Are Long Cuff Batting Gloves Better Than Short Cuff?

Bear Mayer, the CEO and founder of BRUCE BOLT, invented long cuff batting gloves just a few years ago. Since then, other companies like Rawlings and Marucci have followed suit. This week, I tried long cuff batting gloves for the first time. Here are my thoughts.

Initial Reactions

First, I noticed that these gloves are thicker and feel more heavy duty than any other pair of batting gloves that I have used. It feels as though I taped my wrists before putting on the batting gloves. If you are used to taping your wrists before a game, these gloves are definitely for you.

Second, I noticed how thick the wrap is around your wrist. The benefit here is extra protection for hit by pitches. I was hit in the wrist when I was about 10 years old, and that injury put me out for a few months. These batting gloves would have likely made that injury less severe.

Third, for players playing in summer and the hotter months, these gloves might lead to more sweat, as it’s harder to breathe. However, BRUCE BOLT are notorious for having the best air flow and breathability.

Fourth, I noticed how long it took me to put the long cuff gloves on. The first time I put them on, it took me a little while to figure it out. After using them a few times, it got a lot simpler. My initial concern was that it would take longer to put these gloves on and off, which can be annoying when trying to put them on quickly before an at bat or going out to the field.

Fifth, I noticed the looks. Everyone assumes these gloves have been around for a long time, but long cuff batting gloves are actually very new. Despite being so new, the look is already a classic. I genuinely loved the way these looked on my hands.


Those were my initial reactions. But what about how they actually perform in action?

I cranked up my pitching machine and took a full round of batting practice with the pink Harrison Bader series and the standard white long cuff series. I expected my wrists to feel constricted with the long cuffs, but I was pleasantly surprised, and immediately felt comfortable in the box. I didn’t even use batting gloves growing up, because I liked to feel the grip of the bat in my hands, so I was surprised when these thicker gloves felt comfortable so quickly.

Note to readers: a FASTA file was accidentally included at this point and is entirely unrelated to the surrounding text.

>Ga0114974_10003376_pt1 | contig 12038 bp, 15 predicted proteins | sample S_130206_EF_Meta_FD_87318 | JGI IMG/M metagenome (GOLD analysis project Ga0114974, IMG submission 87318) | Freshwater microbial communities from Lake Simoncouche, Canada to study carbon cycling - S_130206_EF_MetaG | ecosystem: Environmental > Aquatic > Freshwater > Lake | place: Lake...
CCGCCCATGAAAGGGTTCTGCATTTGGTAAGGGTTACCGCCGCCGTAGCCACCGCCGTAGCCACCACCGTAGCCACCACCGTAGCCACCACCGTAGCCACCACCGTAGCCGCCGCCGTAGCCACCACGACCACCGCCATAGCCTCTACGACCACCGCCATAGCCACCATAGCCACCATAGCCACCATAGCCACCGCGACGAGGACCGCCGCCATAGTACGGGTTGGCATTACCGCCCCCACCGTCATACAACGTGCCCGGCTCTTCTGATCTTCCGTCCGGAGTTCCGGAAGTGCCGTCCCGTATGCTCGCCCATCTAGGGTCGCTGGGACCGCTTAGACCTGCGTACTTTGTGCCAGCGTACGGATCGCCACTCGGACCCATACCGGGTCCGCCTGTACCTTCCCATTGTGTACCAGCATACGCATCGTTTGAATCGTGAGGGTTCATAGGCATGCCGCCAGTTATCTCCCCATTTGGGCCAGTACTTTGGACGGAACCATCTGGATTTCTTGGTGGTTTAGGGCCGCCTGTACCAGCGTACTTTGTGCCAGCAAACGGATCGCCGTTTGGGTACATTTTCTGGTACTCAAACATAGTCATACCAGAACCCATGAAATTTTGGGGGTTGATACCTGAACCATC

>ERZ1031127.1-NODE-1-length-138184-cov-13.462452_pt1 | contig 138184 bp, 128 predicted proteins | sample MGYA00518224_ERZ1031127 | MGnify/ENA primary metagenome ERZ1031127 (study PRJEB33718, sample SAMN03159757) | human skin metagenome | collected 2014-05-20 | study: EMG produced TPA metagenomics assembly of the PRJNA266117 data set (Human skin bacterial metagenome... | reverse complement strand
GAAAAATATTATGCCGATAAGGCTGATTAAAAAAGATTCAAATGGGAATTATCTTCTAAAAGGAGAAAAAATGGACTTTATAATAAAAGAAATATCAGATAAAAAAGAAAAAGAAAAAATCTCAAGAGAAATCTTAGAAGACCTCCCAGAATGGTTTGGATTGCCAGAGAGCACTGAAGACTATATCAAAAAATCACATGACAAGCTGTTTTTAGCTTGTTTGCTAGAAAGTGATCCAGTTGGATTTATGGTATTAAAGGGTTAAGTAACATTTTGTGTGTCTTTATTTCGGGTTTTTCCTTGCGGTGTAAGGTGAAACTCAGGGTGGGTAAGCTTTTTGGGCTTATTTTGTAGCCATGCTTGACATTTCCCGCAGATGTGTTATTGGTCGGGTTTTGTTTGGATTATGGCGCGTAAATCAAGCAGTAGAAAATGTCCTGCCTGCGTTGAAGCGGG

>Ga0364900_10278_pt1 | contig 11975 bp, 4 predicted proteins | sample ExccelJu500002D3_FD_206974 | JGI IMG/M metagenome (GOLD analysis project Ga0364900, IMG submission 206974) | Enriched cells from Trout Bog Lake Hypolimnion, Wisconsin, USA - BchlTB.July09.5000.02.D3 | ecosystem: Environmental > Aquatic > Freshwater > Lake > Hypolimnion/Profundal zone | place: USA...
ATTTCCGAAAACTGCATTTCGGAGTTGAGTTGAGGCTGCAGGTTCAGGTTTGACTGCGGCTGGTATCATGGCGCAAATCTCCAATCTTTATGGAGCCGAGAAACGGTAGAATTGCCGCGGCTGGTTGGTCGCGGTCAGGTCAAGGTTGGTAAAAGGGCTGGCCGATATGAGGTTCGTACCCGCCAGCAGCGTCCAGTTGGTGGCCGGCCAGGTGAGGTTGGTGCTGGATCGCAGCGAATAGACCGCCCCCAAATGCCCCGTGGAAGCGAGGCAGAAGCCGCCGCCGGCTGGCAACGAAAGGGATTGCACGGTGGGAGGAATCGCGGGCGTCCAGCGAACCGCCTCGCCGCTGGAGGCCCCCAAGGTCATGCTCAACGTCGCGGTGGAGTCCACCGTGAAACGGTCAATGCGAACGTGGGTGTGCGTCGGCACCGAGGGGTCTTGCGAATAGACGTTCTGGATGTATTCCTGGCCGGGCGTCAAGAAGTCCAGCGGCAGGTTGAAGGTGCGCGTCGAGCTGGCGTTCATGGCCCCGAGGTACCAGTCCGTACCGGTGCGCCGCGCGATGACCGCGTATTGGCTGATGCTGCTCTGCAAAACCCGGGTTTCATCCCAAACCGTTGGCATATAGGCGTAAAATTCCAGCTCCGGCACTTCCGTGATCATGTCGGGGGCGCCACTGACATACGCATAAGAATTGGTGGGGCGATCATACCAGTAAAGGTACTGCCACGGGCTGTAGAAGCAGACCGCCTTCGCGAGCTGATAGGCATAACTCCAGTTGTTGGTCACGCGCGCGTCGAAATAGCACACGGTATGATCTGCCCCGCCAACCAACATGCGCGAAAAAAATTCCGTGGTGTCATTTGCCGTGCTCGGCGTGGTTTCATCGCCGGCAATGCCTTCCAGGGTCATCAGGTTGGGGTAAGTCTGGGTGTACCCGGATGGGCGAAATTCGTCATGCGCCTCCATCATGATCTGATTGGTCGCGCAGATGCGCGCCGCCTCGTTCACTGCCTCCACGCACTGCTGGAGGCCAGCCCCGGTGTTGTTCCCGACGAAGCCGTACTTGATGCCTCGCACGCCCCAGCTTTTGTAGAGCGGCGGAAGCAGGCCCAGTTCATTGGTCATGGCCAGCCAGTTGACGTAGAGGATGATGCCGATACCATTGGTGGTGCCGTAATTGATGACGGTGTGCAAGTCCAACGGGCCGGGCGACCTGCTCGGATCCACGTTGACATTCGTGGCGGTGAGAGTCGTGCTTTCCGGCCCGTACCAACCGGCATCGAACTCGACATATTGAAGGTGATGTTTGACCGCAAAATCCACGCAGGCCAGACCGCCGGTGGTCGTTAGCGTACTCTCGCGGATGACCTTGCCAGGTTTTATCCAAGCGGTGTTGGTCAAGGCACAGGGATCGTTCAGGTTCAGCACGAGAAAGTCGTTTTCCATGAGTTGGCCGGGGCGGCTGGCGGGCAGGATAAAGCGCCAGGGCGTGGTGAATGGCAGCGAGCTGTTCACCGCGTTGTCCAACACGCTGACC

After a full round of batting practice, I didn’t even feel like I was wearing batting gloves. They were just as comfortable as the short cuff and my wrist didn’t feel constricted like I thought they would. The compression around the wrist actually felt pleasant.

The Bottom Line

Here’s my overall take away. If you’re someone who likes to tape your wrist before the game, you will definitely like the feel of these gloves. If you’re someone who likes a more thin and light feel on your hands, I recommend going with the short cuff. The short cuffs feel much lighter and easier to put on and off. That being said, after a full round of BP, I already felt used to the long cuff. So at least for me, the adjustment period wasn’t too long. If you don’t yet have a preference on feel, then I recommend going with the long cuffs. I like the look of the long cuffs better. And after just one round of batting practice, I felt comfortable with them.

That said, in practice, I’d probably prefer to use short cuffs because of the ease and simplicity, but in the game I’m going with the long cuff gloves for style points and protection.

The final thing to consider is the price difference. With BRUCE BOLT there is generally a $10 difference between the short cuff and long cuff. Granted, BRUCE BOLT’s are a premium product, so when you’re spending close to $100 on a pair of batting gloves, the extra $10 isn’t as much of a factor. If you want 10% off of your next pair of BRUCE BOLT gloves, use the code CRUZ23 at checkout. 


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